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latest figures Coronavirus Ireland: 2,371 new cases, 52 further deaths

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Dr Tony Holohan (Brian Lawless/PA)

Dr Tony Holohan (Brian Lawless/PA)

Dr Tony Holohan (Brian Lawless/PA)

A futher 52 deaths linked to Covid-19 and 2,371 new cases have been confirmed by the Department of Health this evening.

According to the Department, 50 of these deaths occurred in January and the median age of those who died is 82 years and the age range is 39-99 years.

There has been a total of 2,870 Covid-19 related deaths in Ireland with 184,279 confirmed cases.

Of the cases notified today, 1,129 are men and 1,194 are women.

A total of 757 are in Dublin, 237 in Cork, 154 in Waterford, 123 in Wexford, 114 in Louth, and the remaining 986 cases are spread across all other counties.

As of 2pm today, 1,931 COVID-19 patients are hospitalised, of which 219 are in ICU. 78 additional hospitalisations in the past 24 hours.

Dr Tony Holohan, Chief Medical Officer said: “We know that the ongoing restrictions are very challenging for people but, through the hard work and sacrifice of the vast majority of people, we are starting to see the first signs of a lower prevalence of the disease in the population.

"Strictly adhering to the public health measures is the key to making real progress in terms of flattening the curve and lowering the current trends in our hospitals and ICUs.

“The ‘COVID-19 find-test-trace-isolate’ process is vital to our efforts.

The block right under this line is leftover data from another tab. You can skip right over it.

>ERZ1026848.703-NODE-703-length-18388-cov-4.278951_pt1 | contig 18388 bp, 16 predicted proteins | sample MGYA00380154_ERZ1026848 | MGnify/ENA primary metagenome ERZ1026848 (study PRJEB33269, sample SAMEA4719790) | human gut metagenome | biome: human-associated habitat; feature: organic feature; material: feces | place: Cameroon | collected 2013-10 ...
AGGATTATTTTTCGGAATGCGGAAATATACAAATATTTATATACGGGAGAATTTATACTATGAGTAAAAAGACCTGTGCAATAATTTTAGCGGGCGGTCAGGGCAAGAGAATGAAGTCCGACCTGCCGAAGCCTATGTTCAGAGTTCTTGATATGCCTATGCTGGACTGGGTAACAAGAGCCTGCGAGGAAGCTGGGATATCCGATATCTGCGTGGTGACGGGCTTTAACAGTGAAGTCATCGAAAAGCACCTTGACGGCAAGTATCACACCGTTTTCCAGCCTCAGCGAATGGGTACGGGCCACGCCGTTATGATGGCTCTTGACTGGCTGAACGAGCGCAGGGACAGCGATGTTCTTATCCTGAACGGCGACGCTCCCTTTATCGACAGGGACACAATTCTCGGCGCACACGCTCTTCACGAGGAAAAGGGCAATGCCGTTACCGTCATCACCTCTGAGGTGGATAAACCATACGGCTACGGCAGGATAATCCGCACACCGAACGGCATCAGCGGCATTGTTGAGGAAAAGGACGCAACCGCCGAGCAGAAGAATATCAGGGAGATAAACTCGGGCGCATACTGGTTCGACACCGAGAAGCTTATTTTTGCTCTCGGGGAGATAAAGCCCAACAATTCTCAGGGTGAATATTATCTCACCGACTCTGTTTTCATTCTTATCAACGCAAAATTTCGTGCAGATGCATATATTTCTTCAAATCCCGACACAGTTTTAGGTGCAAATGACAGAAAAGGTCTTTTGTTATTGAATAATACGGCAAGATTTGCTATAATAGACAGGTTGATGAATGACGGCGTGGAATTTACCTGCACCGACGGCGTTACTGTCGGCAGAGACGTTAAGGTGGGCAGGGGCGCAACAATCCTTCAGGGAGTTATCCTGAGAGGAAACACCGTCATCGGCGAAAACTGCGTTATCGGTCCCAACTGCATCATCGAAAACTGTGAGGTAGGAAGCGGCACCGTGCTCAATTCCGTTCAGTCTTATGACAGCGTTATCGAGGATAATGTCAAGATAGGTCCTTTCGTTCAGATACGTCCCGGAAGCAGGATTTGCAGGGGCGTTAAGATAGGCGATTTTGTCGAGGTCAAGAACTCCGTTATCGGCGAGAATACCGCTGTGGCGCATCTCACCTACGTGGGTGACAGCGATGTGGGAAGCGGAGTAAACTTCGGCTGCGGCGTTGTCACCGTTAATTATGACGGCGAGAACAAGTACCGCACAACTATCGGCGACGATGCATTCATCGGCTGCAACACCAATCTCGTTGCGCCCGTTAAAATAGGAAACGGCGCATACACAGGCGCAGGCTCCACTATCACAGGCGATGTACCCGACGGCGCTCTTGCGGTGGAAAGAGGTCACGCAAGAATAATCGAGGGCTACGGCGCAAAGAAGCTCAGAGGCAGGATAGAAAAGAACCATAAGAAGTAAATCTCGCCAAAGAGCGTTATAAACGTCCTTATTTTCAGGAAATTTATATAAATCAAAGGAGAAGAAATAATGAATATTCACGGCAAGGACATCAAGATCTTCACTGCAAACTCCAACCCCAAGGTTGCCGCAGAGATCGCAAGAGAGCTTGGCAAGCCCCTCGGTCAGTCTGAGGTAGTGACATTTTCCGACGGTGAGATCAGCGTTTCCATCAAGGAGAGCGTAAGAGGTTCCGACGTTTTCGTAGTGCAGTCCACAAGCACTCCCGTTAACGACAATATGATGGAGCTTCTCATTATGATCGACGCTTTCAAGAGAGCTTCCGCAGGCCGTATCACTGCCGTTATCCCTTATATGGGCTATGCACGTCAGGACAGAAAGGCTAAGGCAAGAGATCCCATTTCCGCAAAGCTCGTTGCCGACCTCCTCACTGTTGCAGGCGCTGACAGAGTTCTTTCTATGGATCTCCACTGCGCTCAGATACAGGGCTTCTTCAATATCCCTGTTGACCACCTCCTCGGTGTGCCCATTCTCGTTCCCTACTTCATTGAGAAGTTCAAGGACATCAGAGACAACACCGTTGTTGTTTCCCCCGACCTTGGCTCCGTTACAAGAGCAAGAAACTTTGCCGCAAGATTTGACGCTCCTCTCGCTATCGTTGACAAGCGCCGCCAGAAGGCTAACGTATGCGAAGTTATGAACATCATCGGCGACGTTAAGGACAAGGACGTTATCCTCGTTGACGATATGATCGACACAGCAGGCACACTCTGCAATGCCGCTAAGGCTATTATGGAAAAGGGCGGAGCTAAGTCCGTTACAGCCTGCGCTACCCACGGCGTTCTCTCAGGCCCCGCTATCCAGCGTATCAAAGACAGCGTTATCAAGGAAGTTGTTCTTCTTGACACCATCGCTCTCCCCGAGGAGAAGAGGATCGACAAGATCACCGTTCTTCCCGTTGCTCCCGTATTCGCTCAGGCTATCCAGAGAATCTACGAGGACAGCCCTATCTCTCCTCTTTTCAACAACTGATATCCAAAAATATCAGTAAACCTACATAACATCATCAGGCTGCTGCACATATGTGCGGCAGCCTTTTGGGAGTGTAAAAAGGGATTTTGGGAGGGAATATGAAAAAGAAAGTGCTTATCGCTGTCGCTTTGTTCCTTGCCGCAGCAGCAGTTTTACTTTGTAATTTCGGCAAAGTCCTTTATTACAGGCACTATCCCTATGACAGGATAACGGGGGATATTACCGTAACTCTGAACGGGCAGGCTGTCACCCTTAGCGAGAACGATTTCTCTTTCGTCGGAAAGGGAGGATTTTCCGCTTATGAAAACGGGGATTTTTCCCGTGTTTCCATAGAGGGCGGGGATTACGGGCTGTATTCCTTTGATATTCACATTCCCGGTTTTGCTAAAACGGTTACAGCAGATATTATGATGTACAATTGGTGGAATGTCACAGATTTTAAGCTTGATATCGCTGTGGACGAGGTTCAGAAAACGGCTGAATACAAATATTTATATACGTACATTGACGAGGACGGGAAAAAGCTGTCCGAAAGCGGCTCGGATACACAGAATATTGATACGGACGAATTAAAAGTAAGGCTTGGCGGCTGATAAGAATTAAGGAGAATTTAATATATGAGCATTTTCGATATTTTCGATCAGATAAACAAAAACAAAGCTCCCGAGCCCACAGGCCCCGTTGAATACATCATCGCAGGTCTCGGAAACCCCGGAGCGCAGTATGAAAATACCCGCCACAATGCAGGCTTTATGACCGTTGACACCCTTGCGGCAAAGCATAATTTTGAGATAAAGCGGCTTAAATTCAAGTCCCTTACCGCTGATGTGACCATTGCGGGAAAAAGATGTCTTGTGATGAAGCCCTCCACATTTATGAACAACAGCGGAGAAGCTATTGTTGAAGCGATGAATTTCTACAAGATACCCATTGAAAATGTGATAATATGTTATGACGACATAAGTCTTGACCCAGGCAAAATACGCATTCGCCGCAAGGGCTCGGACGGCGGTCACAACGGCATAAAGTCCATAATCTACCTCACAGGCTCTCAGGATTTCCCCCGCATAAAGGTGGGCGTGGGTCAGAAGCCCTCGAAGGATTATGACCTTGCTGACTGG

"Our data is telling us that for a third of people, it’s 4 days or more from the time they first experience symptoms of COVID-19 to the time they get tested. We all need to contact our GP as soon as symptoms occur, so we can trace our contacts and prevent further infections.

“This weekend, we need everyone to stay the course with hand washing, covering coughs, wearing face coverings and keeping a 2m distance. In order to take care of each other, we need all to stay at home, except for essential reasons, to minimise the spread of COVID-19 to ourselves and our loved ones.”

Meanwhile, the Government is considering plans to lockdown the country for another six weeks as as the more infectious UK strain of Covid-19 takes a stronger grip.

Ahead of a Cabinet Committee on Covid-19 next week it has emerged ministers are considering an extension of the highest level of coronavirus regulations until just before St Patrick’s Day.

It comes as chief medical officer Dr Tony Holohan warned last night the UK strain, which is easier to catch, is now at 60pc of cases and growing.

Worryingly, the spread of Covid-19 has also surged in nursing homes and other long-term care centres in the last three weeks to levels not seen since the first wave last March and April.

Up to January 19 there were 483 deaths and of those 55 were linked to outbreaks in hospital settings and another 155 to outbreaks in residential facilities, of whom 139 were residents of nursing homes.

Such a move by Government would mean non-essential retail will remain closed and household visits will continue to be banned until into the second week of March.

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